WATCH: Tel Aviv Songstress Elevates Electronic Indie-pop in English

The new EP buy Rotem Or, who goes by the name of Totemo, contains some of the finest moments in recent Israeli pop music.

Ben Shalev
Ben Shalev
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Totemo’s new album. Elusive interface between softness and groove.Credit: Michael Topyol
Ben Shalev
Ben Shalev

Last month, Rotem Or, or Totemo, as she calls herself on her new EP, performed at the annual InDnegev festival. The venue of her short set (four or five songs), which was mostly a warmup for Garden City Movement, was the festival’s big stage, with many hundreds of people in the audience. The set didn’t go well, to put it mildly. With a little goodwill, you could imagine that the music had potential, but conditions were obviously not in her favor, depriving her of a presumed inner softness and yanking her into totally inappropriate vocal realms.

In fact, that was actually such a trivial episode that there’s no point in dredging it up again. It’s over and done with, and you move on. Nevertheless, it surfaced again in my thoughts, in a welcome negative way, when I listened to “Whois,” one of the five cuts on Totemo’s new EP, “Heavy as My Dreams” (BLDG5 Records). I have no idea whether the song was one of the numbers in that set, but if it was, there’s no doubt that done live, in front of all those people, it sounded far inferior to the recorded version. A delightfully ironic touch overlies the song’s loveliness, revealed in home listening, when Totemo sings, “Sometimes all I really need is a smaller crowd.” (All the songs are in English.)

To be part of that small crowd, you need a basic fondness for the genre in which Or works. It can be called – excuse the gender labeling – feminine electronic indie-pop. I’d been largely indifferent to the genre, but a marvelous album, “Cut 4 Me,” by the American singer Kelela, who, to be precise, does electronic soul, opened the chakras for me last year. Since then, the material has been doing it for me, including local artists, more and more of which are, happily, emerging (Flora, KerenDun & Echo, Adi Ulmansky).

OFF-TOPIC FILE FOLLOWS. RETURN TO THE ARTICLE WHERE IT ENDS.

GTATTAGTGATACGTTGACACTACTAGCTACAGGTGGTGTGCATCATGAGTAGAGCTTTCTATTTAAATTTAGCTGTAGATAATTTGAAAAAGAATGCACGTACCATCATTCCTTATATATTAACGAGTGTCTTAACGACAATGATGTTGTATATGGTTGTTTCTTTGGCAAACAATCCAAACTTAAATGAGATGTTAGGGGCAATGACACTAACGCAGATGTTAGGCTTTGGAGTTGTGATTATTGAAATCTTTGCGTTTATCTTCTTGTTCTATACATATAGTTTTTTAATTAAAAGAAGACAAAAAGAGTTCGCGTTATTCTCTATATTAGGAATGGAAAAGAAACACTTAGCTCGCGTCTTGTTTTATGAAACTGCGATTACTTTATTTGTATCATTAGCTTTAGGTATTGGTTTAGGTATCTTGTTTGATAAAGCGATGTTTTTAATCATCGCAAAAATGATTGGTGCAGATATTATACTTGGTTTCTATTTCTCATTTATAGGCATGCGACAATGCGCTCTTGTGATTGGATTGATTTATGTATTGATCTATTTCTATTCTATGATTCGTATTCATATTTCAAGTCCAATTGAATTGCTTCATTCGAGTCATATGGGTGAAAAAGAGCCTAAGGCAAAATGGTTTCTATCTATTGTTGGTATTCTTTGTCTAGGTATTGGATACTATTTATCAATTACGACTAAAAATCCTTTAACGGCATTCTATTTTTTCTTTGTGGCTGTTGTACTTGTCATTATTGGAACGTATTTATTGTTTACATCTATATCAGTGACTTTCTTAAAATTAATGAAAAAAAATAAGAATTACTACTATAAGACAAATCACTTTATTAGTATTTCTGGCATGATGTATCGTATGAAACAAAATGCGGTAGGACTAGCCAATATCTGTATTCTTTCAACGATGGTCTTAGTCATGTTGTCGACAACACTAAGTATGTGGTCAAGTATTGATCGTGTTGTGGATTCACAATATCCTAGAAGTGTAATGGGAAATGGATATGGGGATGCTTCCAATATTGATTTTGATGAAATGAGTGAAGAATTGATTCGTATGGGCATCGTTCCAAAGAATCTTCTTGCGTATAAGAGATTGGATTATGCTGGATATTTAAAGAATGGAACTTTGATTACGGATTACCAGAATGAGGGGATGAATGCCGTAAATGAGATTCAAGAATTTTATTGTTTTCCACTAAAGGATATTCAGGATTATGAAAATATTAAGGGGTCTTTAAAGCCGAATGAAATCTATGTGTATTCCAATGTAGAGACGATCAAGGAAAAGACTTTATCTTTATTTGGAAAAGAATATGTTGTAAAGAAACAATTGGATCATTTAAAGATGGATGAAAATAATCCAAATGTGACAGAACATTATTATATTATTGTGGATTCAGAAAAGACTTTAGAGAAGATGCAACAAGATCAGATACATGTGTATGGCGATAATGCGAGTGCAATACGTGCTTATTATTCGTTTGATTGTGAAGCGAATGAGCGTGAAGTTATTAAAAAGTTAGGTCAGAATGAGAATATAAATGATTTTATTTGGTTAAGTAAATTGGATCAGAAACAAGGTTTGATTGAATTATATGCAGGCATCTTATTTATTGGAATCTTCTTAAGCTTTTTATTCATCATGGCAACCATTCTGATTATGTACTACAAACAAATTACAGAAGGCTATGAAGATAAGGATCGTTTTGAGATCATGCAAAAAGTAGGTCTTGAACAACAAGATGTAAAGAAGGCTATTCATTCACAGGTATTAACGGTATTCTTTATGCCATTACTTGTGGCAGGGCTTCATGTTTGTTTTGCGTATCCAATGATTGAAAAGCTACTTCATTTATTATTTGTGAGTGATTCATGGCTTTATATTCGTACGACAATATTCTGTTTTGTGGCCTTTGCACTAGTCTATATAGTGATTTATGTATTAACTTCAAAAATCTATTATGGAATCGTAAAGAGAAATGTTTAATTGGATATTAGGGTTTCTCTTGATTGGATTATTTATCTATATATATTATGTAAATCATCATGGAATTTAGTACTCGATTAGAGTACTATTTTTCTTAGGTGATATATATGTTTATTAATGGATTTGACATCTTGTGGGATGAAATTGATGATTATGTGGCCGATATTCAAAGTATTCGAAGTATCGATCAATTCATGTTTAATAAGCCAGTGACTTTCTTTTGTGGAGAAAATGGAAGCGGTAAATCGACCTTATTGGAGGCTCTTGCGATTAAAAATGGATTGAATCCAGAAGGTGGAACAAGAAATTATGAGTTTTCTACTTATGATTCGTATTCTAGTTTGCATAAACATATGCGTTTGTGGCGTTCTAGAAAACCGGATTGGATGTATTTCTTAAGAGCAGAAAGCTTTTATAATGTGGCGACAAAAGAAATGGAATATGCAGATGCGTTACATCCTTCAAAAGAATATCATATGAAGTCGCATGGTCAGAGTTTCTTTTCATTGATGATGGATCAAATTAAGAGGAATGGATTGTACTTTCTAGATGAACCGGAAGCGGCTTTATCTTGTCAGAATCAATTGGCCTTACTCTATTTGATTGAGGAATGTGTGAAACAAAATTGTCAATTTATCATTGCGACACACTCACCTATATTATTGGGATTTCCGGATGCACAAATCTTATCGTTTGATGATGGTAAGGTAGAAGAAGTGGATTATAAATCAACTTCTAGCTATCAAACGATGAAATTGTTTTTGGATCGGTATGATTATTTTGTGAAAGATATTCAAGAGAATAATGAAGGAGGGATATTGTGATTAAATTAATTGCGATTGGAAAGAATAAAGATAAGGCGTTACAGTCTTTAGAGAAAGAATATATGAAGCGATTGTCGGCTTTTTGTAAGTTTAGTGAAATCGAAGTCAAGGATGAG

To generalize, what I hear in the music of these singers – a group with which Rotem Or reinforces her affiliation in the new EP (released two years after her debut album) – is greater vitality, creativity, pleasure and feeling, than in the female indie singers of the guitar-strumming or keyboard-playing type. It might be the blurring of the boundaries between a song in its pop sense and an electronic track with a freer structure that makes the songs of the female practitioners of computerized pop more attractive – allowing them to capture and express elusive feelings and find the equally elusive point of interface between softness and groove. A case in point: Totemo’s new EP.

Some aspects of the album are less successful (Or’s voice is too small, there are moments when the English-language writing and singing don’t sound natural, and there is one cut, “Opposite of Charm,” in which the influence of Garden City Movement – one of whose members, Roy Avital, co-produced the EP with Or – is excessive). But those shortcomings are outweighed by the moments of beauty that shine through in “Heavy as My Dreams” and “Host,” and are positively luminous in “Whois,” which to my mind is one of the loveliest Israeli pop cuts of the recent past. Its clean, limpid sound overlies a developing, relatively ramified structure, which gradually reveals all the layers of the song, and the transition to the floating chorus is pure joy. Or, more precisely, three pure joys: the first time in a continuous, round flow; the second time in a sharp, staccato burst; and the third time in a fusion of the two. People who are turned on by things like this, like me, will love it.

In the last cut, “Time to Shine,” the soft, dreamlike sound gives way to a more direct and earthy approach, even if the affinity for 1980s pop remains intact. If Kate Bush is the meta-inspiration for “Whois,” “Time to Shine” is more in the direction of The Bangles, which is also fine. The song’s punch line – “This is everybody’s time to shine” – is composed and sung in the tone of a unifying stadium anthem, or as close as an artist like Or can get to that. If it unites her “smaller crowd” in a live performance, it will be a shining scene, well worth watching.